Prodromes and the early phase of the migraine attack: Therapeutic relevance

M. Gabriella Buzzi, Daniela Cologno, Rita Formisano, Palo Rossi

Research output: Contribution to journalArticlepeer-review

Abstract

A migraine attack is a multiphasic event. In some patients the initial phase of the attack is characterized by the presence of "prodromes" or "premonitory symptoms" which are not recognized by the patient as part of the attack. Premonitory symptoms are defined as "symptoms preceding and forewarning of a migraine attack by 2-48 hours, occurring before the aura in migraine with aura and before the onset of pain in migraine without aura". Migraine premonitory symptoms should be differentiated from aura and symptoms of premenstrual syndrome. This differentiation, which is crucial to correct diagnosis, is based on two principal aspects, namely, the timing of these premonitory symptoms prior to the headache pain and their clinical characteristics. The neurotransmitters dopamine and serotonin are possibly involved in the development of premonitory symptoms, as demonstrated by experimental models and by the efficacy of migraine aborting and preventive treatments. Accurate recording of premonitory symptoms may contribute to efforts to design the best therapeutic approach in migraine patients.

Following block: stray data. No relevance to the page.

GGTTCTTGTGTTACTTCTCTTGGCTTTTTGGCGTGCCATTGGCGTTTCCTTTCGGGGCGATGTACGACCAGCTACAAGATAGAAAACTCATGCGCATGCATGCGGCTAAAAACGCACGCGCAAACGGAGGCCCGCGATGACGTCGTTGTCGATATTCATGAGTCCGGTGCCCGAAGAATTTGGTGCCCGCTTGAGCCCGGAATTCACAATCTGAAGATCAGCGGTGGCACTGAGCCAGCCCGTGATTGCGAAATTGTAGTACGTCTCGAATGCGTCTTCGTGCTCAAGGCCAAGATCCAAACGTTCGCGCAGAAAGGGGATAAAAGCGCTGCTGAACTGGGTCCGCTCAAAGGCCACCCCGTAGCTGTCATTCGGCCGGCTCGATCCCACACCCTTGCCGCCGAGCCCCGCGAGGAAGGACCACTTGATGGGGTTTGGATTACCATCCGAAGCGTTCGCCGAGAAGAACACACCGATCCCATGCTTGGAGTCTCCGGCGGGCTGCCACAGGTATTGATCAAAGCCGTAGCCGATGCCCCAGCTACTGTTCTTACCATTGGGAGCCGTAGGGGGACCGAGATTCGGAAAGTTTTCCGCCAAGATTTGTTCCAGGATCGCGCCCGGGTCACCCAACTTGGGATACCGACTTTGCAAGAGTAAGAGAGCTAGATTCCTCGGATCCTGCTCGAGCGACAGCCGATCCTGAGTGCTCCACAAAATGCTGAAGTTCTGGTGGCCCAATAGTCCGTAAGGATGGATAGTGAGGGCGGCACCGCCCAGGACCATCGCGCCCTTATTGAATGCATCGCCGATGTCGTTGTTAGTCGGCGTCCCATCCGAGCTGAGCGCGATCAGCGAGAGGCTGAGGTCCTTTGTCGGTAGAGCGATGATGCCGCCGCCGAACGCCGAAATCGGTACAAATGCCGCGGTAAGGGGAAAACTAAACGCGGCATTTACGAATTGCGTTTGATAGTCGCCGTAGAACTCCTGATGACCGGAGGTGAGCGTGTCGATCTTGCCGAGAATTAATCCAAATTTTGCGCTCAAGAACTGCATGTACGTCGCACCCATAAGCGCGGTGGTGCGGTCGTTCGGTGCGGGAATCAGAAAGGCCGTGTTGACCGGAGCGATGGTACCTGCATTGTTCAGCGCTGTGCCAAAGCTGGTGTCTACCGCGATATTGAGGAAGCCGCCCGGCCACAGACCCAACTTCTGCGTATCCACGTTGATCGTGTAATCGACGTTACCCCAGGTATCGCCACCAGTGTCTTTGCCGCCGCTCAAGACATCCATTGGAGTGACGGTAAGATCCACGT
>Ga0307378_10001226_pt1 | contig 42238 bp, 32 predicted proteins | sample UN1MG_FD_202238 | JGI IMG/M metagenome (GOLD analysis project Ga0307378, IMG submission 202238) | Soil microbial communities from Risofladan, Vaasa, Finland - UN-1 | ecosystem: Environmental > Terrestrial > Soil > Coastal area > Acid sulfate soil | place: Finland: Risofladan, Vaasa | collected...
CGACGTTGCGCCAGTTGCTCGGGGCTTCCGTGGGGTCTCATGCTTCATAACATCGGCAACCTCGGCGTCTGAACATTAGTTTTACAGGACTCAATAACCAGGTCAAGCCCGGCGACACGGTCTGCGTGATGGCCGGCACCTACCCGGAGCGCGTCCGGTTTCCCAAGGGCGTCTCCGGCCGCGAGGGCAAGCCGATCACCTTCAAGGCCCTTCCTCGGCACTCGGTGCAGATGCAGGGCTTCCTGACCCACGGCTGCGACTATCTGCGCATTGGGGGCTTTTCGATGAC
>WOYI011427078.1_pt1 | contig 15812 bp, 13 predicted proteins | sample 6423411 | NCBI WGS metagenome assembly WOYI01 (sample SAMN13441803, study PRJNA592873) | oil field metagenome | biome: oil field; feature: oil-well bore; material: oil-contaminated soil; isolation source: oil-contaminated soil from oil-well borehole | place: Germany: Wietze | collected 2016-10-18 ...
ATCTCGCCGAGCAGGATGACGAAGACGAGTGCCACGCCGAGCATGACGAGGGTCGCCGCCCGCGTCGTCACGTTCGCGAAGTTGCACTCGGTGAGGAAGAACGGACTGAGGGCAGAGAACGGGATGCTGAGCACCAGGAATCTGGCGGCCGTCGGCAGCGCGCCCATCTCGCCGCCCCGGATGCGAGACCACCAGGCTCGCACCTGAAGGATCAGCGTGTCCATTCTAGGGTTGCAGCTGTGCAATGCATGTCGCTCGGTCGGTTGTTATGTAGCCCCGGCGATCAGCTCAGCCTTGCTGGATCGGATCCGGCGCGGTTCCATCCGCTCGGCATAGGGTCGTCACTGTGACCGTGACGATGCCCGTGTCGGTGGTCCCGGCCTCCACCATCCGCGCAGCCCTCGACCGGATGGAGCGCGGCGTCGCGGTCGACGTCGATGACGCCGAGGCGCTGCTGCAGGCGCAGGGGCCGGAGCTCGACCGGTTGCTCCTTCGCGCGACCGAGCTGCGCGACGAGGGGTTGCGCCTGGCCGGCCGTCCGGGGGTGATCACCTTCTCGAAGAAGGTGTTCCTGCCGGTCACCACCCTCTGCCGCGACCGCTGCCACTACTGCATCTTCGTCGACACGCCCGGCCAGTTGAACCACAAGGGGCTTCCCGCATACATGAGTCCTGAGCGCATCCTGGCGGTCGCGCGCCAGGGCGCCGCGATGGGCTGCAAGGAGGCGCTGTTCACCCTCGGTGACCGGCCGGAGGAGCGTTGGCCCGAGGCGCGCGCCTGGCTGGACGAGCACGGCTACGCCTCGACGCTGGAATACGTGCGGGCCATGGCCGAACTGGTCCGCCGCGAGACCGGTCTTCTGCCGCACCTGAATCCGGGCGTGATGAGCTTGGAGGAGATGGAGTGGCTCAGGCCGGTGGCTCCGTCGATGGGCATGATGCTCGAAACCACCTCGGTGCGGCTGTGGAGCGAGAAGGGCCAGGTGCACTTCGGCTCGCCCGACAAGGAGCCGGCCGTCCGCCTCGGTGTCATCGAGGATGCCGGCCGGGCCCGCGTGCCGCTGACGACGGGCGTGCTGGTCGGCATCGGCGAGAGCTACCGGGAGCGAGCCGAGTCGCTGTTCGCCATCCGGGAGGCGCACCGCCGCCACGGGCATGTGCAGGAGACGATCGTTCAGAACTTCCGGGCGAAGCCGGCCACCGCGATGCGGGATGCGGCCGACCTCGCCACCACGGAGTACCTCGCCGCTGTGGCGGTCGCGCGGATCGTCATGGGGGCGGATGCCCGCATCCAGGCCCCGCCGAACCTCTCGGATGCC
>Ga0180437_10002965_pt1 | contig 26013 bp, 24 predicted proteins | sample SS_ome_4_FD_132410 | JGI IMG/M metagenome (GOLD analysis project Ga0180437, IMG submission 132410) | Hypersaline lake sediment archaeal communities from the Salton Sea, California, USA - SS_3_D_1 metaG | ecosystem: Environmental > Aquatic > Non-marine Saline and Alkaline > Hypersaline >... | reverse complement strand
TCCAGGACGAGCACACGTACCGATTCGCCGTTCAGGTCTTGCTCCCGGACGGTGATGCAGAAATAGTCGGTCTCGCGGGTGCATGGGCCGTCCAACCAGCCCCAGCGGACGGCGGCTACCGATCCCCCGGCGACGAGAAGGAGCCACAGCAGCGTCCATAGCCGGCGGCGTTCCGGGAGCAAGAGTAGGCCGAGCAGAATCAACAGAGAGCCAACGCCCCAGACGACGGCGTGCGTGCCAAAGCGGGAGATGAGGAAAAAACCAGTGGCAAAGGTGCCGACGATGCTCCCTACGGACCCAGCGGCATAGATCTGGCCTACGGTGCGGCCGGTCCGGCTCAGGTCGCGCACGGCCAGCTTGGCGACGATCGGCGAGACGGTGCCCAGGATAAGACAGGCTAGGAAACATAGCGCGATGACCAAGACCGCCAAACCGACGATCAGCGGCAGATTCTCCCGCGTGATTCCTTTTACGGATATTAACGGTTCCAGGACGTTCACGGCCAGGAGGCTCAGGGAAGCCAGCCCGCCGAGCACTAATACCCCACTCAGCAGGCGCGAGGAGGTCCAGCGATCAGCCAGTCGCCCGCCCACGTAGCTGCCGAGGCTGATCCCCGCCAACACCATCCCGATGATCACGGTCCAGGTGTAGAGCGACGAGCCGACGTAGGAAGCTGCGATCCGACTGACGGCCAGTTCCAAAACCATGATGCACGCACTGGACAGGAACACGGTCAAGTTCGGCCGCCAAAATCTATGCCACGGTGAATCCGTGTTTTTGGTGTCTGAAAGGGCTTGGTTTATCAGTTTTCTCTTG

Original languageEnglish
Pages (from-to)179-183
Number of pages5
JournalFunctional Neurology
Volume20
Issue number4
Publication statusPublished - Oct 2005

Keywords

  • Experimental model
  • Migraine pathogenesis
  • Premonitory symptoms
  • Treatment

ASJC Scopus subject areas

  • Clinical Neurology
  • Neuroscience(all)

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